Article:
WARWICK, RI — While RI Department of Health’s T.F. Green Airport air quality monitoring needs improvement, it shows people east of the site are getting the brunt of pollution from the facility, a Brown University School of Public Health epidemiologist says.
Tonight, 7 p.m., at PilgrimSenior Center, Warwick residents will discuss the report during a public hearing
“It’sdefinitely worse for people living east of the airport,” said GregoryWellenius, associate professor of epidemiology at the Brown University Schoolof Public Health.
According to the report, “Because wind directions are more commonly from the west, PC (levels of hazardous ultra-fine particles) data at the Pembroke site, which is east of the airport, are generally affected more by airport activities than the Field View site, despite being slightly further from the nearest runway.”
According to the report, western winds at the Pembroke site resulted in particle count levels of up to 20,000 during westerly winds. The Lydick site, also to the east, experienced particle counts of nearly 20,000 during south westerly winds. By comparison, westerly winds resulted in particle counts of near 6,000 for the Field View monitoring site, to the west.
In 2015, astudy bythe California Environmental Protection Agency’s Office of Environmental HealthHazard Assessment (OEHHA)demonstratedan association between long-term exposure to ultra-fine particle air pollutionand death from heart disease.
“There’s ample evidence thatthese particles have negative health effects,” Wellenius said, includingincreased incidence of heart attacks and strokes.
Wellenius said the monitoring could be improved to study whether air quality at the site is getting better or worse, which the available data doesn’t show. There’s good reason to be curious about that, he said, since there is both increased activity at the airport due to the facility’s recent expansion, which could be increasing pollution, and an increase in the efficiency of aircraft and engines, which may be decreasing pollution, both of which would be useful for people living near the airport to know.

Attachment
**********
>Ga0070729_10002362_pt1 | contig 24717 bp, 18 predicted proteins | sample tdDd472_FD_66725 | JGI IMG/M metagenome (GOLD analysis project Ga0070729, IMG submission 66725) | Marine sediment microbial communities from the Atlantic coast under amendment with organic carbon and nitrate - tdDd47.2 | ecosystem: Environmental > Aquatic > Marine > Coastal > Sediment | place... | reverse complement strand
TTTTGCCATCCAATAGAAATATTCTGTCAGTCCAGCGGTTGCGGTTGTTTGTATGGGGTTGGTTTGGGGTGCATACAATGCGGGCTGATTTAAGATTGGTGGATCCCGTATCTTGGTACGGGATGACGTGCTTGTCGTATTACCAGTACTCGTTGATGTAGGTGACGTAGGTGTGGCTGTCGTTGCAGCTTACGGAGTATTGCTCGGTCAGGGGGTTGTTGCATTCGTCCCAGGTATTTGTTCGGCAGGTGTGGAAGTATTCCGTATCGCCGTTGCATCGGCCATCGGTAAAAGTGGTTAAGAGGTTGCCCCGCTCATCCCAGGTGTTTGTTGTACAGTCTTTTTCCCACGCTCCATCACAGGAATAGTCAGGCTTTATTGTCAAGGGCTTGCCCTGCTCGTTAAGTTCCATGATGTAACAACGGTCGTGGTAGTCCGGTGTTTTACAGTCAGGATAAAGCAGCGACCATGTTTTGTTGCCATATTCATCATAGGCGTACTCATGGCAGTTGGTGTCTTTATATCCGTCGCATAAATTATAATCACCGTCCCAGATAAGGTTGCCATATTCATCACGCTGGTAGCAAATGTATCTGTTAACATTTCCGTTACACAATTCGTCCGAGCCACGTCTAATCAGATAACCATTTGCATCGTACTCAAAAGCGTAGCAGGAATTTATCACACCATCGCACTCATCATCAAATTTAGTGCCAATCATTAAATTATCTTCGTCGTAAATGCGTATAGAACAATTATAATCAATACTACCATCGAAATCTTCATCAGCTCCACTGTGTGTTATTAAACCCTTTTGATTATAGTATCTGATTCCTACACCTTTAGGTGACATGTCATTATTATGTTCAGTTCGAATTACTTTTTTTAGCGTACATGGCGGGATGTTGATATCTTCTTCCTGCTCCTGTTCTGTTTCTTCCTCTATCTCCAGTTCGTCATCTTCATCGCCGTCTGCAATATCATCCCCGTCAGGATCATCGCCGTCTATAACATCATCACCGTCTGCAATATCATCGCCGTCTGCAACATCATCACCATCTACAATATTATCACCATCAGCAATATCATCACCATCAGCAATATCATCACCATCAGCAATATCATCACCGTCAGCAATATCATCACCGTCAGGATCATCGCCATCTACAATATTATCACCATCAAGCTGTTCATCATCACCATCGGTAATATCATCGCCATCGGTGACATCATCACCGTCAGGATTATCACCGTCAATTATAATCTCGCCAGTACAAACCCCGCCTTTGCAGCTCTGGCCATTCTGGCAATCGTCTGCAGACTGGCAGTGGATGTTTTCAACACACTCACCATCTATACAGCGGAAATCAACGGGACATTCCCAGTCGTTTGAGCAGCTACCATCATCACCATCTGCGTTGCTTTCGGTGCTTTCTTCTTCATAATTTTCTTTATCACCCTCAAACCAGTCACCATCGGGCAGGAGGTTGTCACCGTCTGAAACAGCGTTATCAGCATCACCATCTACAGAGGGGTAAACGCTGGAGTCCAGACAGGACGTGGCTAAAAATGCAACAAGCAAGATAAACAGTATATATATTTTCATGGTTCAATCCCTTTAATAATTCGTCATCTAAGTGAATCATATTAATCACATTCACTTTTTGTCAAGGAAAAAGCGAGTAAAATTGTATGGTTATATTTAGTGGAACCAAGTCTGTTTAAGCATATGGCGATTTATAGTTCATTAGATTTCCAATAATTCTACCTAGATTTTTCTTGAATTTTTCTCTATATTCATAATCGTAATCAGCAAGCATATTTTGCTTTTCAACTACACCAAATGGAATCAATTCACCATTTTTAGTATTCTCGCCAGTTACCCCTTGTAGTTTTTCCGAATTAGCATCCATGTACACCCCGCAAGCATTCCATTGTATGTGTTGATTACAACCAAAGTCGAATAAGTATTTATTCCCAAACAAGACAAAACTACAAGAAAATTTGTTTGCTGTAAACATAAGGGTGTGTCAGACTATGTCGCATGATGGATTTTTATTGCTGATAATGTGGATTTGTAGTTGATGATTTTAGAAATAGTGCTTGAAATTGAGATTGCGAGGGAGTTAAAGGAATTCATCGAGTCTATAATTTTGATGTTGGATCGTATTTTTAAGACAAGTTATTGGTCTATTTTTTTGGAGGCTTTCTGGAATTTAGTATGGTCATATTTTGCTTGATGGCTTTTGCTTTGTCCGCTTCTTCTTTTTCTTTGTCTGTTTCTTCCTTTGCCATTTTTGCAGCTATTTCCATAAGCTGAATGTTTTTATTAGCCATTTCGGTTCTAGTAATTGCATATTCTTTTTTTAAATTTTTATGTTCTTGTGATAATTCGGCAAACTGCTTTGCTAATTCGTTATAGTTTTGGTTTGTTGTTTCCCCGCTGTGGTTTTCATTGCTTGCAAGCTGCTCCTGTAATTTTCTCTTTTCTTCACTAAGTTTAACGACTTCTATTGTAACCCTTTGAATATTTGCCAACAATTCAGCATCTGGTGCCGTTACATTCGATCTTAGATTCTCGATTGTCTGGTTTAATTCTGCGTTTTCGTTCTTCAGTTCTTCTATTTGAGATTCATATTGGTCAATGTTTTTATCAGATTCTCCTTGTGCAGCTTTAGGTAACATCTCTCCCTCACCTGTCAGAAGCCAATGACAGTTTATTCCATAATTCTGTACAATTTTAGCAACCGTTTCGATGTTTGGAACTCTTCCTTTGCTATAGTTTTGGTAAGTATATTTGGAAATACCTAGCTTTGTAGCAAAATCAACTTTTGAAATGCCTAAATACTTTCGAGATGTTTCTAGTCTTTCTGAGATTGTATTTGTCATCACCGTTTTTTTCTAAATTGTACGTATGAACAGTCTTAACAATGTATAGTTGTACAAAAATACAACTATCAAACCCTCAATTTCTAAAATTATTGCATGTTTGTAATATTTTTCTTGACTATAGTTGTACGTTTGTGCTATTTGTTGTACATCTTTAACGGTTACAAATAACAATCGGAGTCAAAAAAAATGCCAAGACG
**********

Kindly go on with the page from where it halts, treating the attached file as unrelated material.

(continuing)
Wellenius said he agrees withthe report’s assessment that black carbon monitoring also needs to be improvedin future reports.
“…BC (black carbon) monitors are very sensitive, sooperational factors like the cycling on and off of air conditioners inmonitoring shelters, can influence the accuracy of the results. Due to the“noise” created by these operational factors, the BC monitors operated by theRIAC contractor are not currently collecting useful data,” the report notes.
Regarging ultra-fine particle pollution from the airport, Wellenius said individuals don’t have much control over their exposure if they’re living nearby. Winter weather, when people are more likely to stay indoors and close their windows to outside air, is likely to be less risky for breathing in the pollutants, he said.
Aside for avoiding the air itself, Wellenius said limitingpollution from the airport lies in the hands of the Rhode Island AirportCorporation, and the ability of the state legislature to enforce better airquality controls, perhaps by encouraging the use of more efficient aircraft.
On a personal level, Wellenius said people’s best defenseagainst such pollution is staying as healthy as possible. Exercise, monitoringyour blood pressure, and keeping an eye on your diabetes for those dealing withthe disease, for instance, are smart moves.
“Really, the healthier you are the less vulnerable you areto these types of exposure,” he said.